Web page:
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29/32 of them in trust for the benefit of herself and the other beneficiaries designated in her will; that by such instrument, the trustee became vested with both the legal and the equitable title to the minerals with powers enabling him to completely convert the mineral interests of the beneficiaries, their only right in them being the cash from such conversion; that these severed interests passed under the provisions of Mrs. King's will in undivided interests; that the devisees of specific tracts of land and the distributees under the residuary trust clause thereof took their devises and distributions burdened with an undivided mineral interest outstanding under the trust; that Kleberg, the named trustee, remained until his death trustee of these interests; and that since his death, though no trustee has been named, the severance of the minerals from the land and the trust as to them has continued. There was a further claim that plaintiffs' interest under the will instead of being 9/64 as contended by the defendants, was 3/16, and the still further claim that the 3/32 mineral interest conveyed to Kleberg had lapsed, and plaintiffs were entitled to their proportionate part of that 3/16.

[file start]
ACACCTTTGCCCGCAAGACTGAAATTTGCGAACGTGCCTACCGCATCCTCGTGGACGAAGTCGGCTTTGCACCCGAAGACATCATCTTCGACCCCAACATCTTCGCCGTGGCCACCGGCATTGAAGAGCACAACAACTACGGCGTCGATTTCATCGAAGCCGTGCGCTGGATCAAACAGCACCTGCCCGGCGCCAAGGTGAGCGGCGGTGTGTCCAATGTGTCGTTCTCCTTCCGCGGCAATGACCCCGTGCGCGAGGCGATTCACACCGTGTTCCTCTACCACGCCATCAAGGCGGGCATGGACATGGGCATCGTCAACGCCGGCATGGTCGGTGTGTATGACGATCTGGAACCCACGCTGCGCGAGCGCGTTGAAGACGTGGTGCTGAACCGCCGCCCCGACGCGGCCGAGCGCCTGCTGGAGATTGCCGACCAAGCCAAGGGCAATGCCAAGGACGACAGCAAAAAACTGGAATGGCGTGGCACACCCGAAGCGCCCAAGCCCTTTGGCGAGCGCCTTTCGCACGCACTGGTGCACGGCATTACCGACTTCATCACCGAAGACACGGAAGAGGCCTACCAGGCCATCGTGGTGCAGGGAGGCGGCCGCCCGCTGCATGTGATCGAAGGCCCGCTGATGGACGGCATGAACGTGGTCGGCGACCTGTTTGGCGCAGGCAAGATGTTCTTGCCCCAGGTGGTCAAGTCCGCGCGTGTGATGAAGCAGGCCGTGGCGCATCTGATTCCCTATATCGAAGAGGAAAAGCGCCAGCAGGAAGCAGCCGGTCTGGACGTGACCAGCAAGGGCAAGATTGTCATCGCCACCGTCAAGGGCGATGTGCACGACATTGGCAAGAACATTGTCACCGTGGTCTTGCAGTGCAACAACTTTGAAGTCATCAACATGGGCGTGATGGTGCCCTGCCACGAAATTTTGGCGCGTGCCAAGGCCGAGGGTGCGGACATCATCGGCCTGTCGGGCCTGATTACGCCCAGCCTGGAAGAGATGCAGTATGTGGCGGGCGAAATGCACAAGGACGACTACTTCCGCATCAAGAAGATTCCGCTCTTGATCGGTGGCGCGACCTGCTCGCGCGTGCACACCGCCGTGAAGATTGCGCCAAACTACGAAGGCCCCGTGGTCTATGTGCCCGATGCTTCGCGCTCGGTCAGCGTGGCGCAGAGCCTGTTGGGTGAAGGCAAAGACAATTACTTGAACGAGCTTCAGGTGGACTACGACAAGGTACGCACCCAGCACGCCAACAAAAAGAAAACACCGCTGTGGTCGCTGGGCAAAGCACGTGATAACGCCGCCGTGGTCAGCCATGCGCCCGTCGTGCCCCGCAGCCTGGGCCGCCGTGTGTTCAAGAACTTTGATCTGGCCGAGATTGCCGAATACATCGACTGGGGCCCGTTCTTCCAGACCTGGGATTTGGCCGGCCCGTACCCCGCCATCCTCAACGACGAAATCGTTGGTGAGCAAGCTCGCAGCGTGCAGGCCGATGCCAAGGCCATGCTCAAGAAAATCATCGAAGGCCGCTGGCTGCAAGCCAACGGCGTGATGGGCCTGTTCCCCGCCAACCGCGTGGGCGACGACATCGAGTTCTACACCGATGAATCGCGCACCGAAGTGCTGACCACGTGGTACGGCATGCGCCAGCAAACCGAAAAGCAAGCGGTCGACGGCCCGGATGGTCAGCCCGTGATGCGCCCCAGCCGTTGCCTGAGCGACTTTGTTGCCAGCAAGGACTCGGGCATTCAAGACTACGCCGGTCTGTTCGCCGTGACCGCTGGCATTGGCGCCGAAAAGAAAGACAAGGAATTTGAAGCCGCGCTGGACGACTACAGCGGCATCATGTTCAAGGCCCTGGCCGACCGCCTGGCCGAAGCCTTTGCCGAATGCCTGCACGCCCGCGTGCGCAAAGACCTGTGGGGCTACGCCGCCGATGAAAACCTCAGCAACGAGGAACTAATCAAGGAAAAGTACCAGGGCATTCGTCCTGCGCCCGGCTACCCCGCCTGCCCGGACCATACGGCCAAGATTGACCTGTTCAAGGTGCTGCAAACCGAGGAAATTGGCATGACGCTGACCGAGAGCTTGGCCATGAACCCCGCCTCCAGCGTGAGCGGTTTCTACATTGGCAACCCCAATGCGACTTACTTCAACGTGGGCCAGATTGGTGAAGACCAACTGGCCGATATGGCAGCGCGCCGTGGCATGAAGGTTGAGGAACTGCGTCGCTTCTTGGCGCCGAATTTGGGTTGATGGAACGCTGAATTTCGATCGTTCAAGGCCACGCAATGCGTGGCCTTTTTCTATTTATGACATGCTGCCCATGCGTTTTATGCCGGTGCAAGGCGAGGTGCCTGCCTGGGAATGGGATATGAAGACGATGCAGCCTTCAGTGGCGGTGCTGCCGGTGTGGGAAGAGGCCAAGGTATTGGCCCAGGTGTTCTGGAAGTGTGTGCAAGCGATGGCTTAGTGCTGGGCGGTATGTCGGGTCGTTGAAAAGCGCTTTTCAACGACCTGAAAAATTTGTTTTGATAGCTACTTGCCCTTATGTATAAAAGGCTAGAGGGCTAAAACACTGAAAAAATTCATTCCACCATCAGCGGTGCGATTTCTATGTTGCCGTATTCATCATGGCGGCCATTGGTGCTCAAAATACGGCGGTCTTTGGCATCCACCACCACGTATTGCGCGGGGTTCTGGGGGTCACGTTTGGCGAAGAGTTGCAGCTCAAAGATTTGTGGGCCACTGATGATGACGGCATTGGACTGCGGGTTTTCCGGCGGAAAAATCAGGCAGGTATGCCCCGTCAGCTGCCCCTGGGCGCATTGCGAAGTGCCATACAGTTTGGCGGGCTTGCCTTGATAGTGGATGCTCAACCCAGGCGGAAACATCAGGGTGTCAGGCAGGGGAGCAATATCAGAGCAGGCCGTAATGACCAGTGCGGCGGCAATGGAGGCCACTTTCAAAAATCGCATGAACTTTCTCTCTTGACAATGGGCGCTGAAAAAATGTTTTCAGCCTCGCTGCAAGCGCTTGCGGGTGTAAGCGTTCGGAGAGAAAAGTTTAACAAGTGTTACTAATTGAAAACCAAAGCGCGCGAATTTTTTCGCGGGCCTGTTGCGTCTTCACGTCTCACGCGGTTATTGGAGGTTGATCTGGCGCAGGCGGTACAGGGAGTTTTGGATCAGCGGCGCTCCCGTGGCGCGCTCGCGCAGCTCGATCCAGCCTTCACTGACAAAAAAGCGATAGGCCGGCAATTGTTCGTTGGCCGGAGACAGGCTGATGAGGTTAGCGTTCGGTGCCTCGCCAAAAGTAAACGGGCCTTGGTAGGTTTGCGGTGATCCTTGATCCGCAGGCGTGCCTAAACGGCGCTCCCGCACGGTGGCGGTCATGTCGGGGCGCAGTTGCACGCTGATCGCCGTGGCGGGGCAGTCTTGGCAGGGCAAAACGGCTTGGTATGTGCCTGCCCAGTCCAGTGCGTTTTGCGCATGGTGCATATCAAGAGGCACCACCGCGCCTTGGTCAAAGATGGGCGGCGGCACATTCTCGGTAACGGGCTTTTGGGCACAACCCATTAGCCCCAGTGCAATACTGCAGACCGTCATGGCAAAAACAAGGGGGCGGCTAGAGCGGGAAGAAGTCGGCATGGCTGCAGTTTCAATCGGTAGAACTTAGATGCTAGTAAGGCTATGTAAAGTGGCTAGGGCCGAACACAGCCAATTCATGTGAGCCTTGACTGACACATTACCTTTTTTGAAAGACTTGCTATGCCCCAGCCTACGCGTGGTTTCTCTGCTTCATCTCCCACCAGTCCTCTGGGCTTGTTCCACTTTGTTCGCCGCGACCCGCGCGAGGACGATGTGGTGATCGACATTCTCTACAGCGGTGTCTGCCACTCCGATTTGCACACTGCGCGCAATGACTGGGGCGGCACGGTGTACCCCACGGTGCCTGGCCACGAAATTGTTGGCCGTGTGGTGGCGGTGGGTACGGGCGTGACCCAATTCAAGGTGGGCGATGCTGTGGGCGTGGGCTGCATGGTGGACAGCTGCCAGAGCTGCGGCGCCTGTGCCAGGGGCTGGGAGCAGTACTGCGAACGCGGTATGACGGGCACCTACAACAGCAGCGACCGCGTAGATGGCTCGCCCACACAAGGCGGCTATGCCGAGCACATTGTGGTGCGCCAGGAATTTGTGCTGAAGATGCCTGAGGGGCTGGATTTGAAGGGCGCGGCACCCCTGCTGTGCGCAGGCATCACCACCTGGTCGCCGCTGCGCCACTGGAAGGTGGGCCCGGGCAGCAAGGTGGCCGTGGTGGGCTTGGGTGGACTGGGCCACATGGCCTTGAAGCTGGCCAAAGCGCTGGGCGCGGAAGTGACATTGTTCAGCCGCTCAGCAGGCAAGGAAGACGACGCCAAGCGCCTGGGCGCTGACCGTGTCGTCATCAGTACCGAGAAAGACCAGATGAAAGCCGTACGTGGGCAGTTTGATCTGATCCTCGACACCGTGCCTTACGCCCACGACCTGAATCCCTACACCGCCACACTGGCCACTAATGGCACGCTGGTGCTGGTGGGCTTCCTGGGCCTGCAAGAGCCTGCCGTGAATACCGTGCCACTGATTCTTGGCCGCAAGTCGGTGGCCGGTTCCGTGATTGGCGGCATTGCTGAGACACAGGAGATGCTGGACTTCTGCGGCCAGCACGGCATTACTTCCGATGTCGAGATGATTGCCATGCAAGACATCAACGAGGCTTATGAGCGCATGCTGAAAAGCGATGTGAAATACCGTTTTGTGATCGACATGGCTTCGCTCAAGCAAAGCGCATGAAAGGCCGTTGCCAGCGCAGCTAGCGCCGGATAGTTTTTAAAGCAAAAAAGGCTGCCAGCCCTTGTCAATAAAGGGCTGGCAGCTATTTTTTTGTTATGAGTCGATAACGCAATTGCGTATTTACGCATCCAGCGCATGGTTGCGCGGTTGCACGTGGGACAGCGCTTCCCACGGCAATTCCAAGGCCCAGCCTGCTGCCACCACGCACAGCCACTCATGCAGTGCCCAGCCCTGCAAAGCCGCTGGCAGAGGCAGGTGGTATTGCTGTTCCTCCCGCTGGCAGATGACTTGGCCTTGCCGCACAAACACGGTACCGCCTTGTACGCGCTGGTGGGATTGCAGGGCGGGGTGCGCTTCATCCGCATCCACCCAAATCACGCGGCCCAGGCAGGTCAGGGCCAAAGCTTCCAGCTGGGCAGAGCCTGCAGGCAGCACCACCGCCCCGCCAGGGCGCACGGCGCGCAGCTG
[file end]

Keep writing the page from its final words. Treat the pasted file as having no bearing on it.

On the second branch of the case, the claim was: (1) that the minerals having been severed and placed in a mineral trust, the trustees under Mrs. King's will had no title to them which would support the lease they made to the Humble Oil & Refining Co.; (2) that if they did have title, the lease was invalid because they had no power under the will to make a lease of property lasting beyond the ten year term for which they were appointed trustees, and (3) the lease was to grossly improvident in its terms and conditions as to amount to an abuse of their trust.